Maison Premiere, Brooklyn

It’s always nice to see a labor of love come to fruition, especially when it’s an oyster and absinthe bar channeling the 1860s.

Boasting a decor that faithfully recreates the stark rustic elegance of the 19th century, Maison Premiere, in the heart of Williamsburg, Brooklyn, is highlighted by zinc, marble, glinting brass and, of course, a myriad of antiques (wooden chairs and mahogany tables to reclaimed floors, sconces and even a pull-chain toilet).

Masterminded by Josh Boissy and Krystof Zizka, the old friends—who originally met waiting tables at Manhattan's Buddha Bar—took a trip to New Orleans and were immediately inspired by the rich history that seemed to emanate right from the streets.

”We love New York, but we wanted an inspiration to come from a different place,” says Boissy. ”We saw all this incredible architecture; there was history in the walls, in the brick, in the windows—you could feel it.”

Zizka and Boissy visited Lafitte’s Blacksmith Shop, named after the French pirate Jean Lafitte who helped Andrew Jackson defeat the British. ”We had this fantasy idea that maybe this could have been a place that they were all hanging out in—Jackson, Mark Twain, big American figures of that time,” says Boissy. ”We really wanted it to be everything we dreamed about, to take people to another place and time.”

Boissy and Zizka divided their duties down the middle. Boissy helmed the design portion, traversing up and down the East Coast, combing through flea markets and antique shops for authentic fodder.

Zizka, meanwhile, pored over hundreds of books and photographs, devouring information on New Orleans’ history and culture. He also studied the art of serving oysters and concocting authentic cocktails.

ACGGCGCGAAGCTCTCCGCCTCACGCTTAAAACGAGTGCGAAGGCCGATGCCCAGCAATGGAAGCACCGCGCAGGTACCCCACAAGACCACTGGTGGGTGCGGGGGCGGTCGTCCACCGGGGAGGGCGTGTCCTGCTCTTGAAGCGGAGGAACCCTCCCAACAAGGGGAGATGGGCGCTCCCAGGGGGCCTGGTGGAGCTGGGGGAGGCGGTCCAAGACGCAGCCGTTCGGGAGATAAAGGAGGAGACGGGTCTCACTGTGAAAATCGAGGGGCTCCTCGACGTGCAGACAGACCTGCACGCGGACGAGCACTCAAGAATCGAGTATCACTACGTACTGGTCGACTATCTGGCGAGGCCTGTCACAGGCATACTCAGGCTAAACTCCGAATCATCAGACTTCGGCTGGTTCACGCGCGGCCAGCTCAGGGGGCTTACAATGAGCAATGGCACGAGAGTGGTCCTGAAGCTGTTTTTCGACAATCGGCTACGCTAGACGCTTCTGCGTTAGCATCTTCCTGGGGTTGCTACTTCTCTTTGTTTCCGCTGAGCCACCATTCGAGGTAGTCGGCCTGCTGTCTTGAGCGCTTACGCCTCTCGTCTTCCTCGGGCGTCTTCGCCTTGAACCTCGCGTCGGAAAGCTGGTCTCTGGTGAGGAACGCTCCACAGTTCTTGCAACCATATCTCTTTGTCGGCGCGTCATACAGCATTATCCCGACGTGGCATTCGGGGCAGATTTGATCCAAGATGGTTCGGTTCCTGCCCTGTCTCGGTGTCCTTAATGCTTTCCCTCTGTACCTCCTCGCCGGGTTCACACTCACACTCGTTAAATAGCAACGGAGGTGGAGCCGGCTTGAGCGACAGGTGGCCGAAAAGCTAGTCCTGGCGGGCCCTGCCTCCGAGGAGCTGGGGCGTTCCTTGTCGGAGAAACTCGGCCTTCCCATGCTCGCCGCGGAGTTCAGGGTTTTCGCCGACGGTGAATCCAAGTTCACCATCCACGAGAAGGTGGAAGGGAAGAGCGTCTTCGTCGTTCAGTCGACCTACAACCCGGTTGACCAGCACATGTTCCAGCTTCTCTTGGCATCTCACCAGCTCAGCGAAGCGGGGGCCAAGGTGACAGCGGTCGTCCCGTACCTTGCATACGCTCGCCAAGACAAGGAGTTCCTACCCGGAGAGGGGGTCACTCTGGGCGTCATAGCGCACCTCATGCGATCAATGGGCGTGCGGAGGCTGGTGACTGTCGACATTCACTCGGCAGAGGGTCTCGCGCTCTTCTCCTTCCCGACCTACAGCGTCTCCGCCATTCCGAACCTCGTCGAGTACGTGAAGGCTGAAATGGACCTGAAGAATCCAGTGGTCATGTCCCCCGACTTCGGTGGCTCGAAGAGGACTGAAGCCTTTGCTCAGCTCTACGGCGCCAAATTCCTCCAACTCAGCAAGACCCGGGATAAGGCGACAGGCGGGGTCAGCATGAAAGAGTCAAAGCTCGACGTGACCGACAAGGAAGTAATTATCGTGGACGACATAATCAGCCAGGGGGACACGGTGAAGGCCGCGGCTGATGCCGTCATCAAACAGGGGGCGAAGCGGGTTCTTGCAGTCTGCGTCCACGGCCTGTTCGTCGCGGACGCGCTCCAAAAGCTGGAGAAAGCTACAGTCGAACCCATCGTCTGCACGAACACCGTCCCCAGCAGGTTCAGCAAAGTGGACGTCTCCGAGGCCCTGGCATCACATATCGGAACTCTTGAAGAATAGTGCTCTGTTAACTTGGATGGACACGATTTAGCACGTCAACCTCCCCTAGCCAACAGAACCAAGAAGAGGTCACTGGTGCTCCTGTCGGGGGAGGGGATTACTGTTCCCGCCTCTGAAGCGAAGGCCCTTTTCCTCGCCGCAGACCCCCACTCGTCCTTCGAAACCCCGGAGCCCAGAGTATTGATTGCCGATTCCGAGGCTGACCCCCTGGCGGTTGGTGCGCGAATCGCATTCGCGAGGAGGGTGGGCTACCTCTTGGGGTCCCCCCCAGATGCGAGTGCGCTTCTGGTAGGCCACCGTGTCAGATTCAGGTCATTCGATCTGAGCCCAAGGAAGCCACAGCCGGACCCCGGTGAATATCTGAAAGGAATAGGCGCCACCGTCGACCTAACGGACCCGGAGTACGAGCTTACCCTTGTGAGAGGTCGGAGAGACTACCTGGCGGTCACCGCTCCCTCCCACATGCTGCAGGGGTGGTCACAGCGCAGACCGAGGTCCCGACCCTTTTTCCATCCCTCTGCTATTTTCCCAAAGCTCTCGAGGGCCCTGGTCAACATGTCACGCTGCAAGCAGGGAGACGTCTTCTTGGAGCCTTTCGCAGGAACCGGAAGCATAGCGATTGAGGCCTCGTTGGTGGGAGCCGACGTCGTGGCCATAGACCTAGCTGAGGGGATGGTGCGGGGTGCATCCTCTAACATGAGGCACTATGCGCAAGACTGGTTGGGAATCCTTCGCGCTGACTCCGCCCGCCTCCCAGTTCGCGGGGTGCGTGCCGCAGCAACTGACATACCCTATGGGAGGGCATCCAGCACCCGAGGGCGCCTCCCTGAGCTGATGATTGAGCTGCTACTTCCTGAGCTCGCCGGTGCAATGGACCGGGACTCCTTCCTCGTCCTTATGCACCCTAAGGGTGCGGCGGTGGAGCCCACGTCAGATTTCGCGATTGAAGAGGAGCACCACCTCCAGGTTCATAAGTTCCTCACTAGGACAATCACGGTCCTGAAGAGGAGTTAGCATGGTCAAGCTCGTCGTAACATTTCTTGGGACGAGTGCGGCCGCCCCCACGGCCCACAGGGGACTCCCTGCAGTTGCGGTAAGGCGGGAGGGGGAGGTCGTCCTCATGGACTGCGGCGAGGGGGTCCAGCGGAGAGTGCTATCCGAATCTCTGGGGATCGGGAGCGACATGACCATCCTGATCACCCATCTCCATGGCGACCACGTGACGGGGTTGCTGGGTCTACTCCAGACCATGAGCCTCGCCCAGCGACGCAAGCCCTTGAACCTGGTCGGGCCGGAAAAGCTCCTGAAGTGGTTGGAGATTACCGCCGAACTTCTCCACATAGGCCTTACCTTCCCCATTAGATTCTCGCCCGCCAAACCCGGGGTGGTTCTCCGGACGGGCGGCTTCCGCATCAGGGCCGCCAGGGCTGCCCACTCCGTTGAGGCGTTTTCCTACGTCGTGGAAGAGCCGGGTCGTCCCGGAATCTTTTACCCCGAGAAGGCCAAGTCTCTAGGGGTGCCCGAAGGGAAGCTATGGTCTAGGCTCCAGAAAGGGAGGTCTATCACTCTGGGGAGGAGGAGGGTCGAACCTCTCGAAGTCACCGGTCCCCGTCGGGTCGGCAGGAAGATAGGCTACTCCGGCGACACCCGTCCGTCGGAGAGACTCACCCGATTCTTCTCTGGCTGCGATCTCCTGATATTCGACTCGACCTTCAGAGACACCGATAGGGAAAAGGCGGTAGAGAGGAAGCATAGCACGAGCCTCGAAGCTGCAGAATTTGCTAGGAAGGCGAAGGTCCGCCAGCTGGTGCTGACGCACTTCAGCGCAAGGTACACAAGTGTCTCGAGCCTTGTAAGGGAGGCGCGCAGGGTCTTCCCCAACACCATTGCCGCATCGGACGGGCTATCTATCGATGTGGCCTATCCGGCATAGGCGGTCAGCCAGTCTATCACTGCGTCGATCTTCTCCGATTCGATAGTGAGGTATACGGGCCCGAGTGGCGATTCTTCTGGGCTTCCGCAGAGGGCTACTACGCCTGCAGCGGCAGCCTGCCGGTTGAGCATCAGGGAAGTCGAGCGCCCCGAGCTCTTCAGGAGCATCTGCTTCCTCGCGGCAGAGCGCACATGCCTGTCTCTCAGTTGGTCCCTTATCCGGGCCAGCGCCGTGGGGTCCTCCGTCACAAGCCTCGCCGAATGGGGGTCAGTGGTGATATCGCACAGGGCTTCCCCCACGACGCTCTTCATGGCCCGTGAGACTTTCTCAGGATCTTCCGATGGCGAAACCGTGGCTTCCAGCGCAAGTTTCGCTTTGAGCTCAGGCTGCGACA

The centerpiece of the space is the marble horseshoe bar, whose design was plucked right out of a Parisian absinthe bar the friends discovered on a jaunt to France.

On one side, guests can quaff specialty drinks as they perch on well-worn, wooden stools beneath chain-lashed orbs of light; on the other side, revelers can slurp down a selection of 22 oysters that sit in a three-tiered display.

The bar is divided by an enormous glass-paned wall stacked ceiling-high with sparkling bottles of liquor, sterling silver ephemera and long-stemmed glasses.

Boissy says the space was created with the burgeoning Brooklynite in mind, celebrating local artisans and introducing new libations that have yet to find their way into the mainstream.

”Manhattan is washed out with money; all the artists have been moved out of the city,” says Boissy. ”The city has become so commercial and based on tourism and chains that we wouldn’t be interested in ever doing anything there. Brooklyn is the future of New York art and talent. It’s exploding right now.”

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